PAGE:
• Social isolation.
  • Legal issues — for example, stalking or harassing the person involved with the delusion could lead to arrest.
  • Self-harm or harm to others. This is more common in the jealous and persecutory types.

Living With

How can I help someone with delusional disorder?

If you know someone with delusional disorder, you can help by providing support and encouragement for them to seek help and treatment.

People with delusional disorder who feel pressured or repeatedly criticized by others will likely experience stress, which may worsen their symptoms. Because of this, a positive approach may be more helpful and effective.

The friends and family members of people with delusional disorder often experience stress, depression, grief and isolation. It’s important to take care of your mental health and seek help if you’re experiencing these symptoms.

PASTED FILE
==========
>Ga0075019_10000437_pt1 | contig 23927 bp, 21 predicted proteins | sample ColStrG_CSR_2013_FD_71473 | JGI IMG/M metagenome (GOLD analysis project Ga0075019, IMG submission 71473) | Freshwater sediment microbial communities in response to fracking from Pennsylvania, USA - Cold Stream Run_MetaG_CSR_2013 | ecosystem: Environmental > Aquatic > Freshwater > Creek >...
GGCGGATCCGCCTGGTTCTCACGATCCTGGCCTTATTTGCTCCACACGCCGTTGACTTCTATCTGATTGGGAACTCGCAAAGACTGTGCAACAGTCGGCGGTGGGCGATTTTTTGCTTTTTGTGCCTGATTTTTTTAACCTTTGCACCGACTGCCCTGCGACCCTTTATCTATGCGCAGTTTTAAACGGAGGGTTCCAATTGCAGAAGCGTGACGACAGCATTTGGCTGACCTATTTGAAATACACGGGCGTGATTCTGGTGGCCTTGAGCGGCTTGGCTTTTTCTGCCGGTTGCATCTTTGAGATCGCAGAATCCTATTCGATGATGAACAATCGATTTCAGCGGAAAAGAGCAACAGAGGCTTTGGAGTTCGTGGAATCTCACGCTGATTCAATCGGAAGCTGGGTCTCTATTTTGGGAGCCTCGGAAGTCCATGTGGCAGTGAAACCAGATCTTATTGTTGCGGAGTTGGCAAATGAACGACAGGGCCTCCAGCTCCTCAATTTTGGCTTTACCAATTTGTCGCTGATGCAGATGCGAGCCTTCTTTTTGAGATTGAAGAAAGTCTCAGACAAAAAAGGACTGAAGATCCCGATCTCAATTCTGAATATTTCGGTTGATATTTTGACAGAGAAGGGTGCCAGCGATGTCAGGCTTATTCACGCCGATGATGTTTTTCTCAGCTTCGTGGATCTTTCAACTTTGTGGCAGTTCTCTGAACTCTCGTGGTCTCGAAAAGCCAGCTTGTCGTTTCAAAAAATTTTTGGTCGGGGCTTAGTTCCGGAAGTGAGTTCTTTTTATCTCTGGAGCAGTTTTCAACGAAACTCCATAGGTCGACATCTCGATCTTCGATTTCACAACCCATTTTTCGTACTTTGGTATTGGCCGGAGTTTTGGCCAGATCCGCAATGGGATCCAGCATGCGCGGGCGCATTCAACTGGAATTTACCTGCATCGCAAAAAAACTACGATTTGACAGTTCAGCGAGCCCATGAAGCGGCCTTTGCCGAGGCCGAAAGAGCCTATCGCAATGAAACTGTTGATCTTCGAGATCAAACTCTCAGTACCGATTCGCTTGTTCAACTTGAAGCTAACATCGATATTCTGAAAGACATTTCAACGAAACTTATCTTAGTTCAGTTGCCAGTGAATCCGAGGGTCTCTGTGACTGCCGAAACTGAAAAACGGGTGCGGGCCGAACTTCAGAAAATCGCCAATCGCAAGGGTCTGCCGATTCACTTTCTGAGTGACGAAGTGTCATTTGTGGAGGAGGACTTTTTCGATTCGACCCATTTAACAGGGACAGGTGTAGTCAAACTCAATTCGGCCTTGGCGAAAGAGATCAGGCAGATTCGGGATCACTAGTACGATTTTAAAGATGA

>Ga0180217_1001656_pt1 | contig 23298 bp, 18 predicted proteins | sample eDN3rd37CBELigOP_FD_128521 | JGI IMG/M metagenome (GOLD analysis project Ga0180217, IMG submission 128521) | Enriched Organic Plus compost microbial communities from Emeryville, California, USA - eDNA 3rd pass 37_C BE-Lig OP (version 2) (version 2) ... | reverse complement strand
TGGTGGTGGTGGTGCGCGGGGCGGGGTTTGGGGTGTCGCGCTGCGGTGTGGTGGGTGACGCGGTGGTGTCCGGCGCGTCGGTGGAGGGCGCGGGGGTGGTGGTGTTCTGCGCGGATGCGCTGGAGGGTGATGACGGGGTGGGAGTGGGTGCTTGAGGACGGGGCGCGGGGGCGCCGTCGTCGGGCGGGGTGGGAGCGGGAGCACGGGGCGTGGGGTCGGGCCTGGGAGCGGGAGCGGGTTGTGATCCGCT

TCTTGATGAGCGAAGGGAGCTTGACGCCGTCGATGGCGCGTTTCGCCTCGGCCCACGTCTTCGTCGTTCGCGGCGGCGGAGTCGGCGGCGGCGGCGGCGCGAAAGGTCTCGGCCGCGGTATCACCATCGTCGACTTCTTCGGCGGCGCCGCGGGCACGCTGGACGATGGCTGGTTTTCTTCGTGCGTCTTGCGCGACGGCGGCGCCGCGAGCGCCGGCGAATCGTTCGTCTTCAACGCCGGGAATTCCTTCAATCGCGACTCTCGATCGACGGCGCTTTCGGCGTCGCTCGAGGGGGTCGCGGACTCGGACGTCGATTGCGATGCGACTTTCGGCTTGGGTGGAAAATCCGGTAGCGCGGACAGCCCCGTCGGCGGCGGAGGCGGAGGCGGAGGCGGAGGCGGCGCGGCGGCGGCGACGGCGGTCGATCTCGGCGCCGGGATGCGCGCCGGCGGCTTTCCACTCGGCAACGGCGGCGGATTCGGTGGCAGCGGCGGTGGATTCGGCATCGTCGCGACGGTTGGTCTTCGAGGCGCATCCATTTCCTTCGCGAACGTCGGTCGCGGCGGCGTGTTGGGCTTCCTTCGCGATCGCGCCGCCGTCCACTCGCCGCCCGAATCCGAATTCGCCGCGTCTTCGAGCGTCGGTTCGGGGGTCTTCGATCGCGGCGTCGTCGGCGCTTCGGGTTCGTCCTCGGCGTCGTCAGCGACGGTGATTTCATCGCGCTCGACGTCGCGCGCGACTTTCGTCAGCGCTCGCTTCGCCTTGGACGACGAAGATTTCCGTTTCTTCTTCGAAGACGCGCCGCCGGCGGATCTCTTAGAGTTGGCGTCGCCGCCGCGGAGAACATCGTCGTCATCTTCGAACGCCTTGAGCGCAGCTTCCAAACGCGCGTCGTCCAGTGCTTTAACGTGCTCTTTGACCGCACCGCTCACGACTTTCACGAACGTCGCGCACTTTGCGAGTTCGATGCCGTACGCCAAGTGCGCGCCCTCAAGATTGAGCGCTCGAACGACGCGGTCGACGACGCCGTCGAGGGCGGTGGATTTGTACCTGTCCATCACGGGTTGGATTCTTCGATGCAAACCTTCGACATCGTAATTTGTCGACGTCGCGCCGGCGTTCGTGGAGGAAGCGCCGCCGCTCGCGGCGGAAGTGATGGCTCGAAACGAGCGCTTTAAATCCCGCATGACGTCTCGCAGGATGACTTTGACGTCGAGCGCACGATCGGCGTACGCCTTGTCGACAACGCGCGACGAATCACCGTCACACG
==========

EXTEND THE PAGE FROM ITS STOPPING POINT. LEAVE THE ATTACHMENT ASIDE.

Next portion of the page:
A note from Cleveland Clinic

It’s important to remember that delusional disorder is a mental health condition. As with all mental health conditions, seeking help as soon as symptoms appear can help decrease the disruptions to life. Mental health professionals can offer treatment plans that can help manage thoughts and behaviors.

Dissociative disorders - Diagnosis and treatment


Diagnosis usually involves assessment of symptoms and ruling out any medical condition that could cause the symptoms. Testing and diagnosis often involves a referral to a mental health professional to determine your diagnosis.

Evaluation may include:

  • Physical exam. Your doctor examines you, asks in-depth questions, and reviews your symptoms and personal history. Certain tests may eliminate physical conditions — for example, head injury, certain brain diseases, sleep deprivation or intoxication — that can cause symptoms such as memory loss and a sense of unreality.